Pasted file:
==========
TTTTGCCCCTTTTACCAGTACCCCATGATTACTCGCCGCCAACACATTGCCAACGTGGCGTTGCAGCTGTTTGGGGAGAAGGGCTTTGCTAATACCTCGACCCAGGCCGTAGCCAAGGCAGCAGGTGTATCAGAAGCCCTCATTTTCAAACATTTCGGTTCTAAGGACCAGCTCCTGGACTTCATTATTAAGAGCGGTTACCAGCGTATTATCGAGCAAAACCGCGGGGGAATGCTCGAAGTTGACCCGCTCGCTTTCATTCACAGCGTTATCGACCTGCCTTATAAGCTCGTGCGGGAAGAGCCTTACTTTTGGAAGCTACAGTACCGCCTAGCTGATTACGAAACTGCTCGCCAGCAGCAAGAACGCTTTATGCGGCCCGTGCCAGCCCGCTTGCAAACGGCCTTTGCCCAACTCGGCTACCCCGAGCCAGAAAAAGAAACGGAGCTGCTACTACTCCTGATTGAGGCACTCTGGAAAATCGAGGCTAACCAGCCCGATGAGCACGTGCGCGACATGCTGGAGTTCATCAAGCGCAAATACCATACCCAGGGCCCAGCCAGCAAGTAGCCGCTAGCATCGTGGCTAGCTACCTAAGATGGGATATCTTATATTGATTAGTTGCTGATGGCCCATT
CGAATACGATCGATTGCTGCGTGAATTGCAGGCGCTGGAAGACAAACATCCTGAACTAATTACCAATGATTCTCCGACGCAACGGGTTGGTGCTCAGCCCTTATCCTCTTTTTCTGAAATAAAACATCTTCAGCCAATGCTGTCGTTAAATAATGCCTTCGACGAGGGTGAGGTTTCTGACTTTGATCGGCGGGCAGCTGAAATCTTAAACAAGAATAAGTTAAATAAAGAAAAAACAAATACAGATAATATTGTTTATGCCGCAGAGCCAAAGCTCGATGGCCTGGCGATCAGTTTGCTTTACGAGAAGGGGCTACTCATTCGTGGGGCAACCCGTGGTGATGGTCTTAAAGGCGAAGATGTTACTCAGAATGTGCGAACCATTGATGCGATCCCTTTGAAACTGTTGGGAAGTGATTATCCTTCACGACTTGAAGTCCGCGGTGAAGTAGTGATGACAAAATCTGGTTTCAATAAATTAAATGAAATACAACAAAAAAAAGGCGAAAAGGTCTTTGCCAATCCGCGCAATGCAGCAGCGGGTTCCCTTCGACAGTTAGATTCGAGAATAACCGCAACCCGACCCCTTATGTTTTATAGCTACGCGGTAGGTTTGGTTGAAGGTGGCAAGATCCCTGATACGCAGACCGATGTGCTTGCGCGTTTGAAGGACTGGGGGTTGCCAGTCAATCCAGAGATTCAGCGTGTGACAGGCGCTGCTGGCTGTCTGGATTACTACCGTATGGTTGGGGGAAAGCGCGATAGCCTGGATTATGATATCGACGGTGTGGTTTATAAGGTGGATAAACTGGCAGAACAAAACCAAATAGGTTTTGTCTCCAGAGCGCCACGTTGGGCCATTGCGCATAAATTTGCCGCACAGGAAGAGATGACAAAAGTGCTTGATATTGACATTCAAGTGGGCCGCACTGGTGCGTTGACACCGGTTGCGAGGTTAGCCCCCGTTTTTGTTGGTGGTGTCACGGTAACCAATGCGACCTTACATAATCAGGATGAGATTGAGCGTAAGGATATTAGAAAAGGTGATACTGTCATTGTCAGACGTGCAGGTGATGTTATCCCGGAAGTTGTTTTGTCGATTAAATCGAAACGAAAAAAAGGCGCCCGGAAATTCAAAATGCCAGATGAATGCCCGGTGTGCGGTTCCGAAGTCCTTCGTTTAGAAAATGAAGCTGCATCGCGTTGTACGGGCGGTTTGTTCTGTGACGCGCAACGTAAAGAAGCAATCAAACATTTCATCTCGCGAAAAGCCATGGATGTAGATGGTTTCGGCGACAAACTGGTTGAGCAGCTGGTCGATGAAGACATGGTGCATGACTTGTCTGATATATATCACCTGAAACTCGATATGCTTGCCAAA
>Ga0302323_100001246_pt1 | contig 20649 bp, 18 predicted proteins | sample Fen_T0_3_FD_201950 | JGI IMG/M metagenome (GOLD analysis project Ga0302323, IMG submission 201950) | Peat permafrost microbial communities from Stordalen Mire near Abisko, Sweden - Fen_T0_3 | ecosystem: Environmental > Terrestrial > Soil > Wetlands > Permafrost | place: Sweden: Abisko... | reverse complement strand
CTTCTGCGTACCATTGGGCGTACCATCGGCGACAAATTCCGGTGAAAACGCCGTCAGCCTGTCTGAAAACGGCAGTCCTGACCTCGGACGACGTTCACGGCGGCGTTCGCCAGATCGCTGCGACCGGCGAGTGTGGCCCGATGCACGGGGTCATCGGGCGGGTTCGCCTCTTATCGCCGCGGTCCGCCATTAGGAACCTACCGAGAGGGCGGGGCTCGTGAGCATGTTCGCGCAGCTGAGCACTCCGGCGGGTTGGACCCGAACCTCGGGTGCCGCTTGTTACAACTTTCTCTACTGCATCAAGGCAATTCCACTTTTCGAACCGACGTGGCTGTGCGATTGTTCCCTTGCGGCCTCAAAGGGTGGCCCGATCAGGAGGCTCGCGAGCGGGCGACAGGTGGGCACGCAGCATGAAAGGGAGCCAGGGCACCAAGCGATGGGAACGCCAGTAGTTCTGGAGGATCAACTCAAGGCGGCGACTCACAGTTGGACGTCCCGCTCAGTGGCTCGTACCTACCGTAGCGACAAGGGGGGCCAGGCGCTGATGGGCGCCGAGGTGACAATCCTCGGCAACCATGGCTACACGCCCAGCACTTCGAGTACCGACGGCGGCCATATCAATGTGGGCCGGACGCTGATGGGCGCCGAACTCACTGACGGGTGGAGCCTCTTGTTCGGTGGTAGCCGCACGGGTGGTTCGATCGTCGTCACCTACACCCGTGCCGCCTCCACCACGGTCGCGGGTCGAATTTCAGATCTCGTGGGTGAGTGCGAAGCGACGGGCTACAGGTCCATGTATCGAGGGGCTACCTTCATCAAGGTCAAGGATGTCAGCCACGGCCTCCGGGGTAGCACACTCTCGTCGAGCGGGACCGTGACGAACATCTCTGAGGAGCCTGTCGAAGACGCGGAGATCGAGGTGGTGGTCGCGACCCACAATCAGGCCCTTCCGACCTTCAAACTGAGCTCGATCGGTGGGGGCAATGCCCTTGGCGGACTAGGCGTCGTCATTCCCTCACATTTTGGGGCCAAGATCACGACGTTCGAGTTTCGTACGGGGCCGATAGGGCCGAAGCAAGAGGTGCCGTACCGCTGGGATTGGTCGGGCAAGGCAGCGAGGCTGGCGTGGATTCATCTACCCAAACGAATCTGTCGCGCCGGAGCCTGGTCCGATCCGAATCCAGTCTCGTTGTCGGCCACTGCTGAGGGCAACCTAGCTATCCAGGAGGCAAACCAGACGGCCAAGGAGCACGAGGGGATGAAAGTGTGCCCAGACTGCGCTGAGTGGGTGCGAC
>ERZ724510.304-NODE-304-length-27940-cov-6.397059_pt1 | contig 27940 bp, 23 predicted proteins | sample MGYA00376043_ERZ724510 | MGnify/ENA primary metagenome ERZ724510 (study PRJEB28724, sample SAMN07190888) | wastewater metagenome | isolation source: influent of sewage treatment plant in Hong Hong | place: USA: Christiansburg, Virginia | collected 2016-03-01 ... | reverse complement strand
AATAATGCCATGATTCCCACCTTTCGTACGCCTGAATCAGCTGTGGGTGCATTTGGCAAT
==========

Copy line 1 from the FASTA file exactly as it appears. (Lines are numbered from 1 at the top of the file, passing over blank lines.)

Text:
TTTTGCCCCTTTTACCAGTACCCCATGATTACTCGCCGCCAACACATTGCCAACGTGGCGTTGCAGCTGTTTGGGGAGAAGGGCTTTGCTAATACCTCGACCCAGGCCGTAGCCAAGGCAGCAGGTGTATCAGAAGCCCTCATTTTCAAACATTTCGGTTCTAAGGACCAGCTCCTGGACTTCATTATTAAGAGCGGTTACCAGCGTATTATCGAGCAAAACCGCGGGGGAATGCTCGAAGTTGACCCGCTCGCTTTCATTCACAGCGTTATCGACCTGCCTTATAAGCTCGTGCGGGAAGAGCCTTACTTTTGGAAGCTACAGTACCGCCTAGCTGATTACGAAACTGCTCGCCAGCAGCAAGAACGCTTTATGCGGCCCGTGCCAGCCCGCTTGCAAACGGCCTTTGCCCAACTCGGCTACCCCGAGCCAGAAAAAGAAACGGAGCTGCTACTACTCCTGATTGAGGCACTCTGGAAAATCGAGGCTAACCAGCCCGATGAGCACGTGCGCGACATGCTGGAGTTCATCAAGCGCAAATACCATACCCAGGGCCCAGCCAGCAAGTAGCCGCTAGCATCGTGGCTAGCTACCTAAGATGGGATATCTTATATTGATTAGTTGCTGATGGCCCATT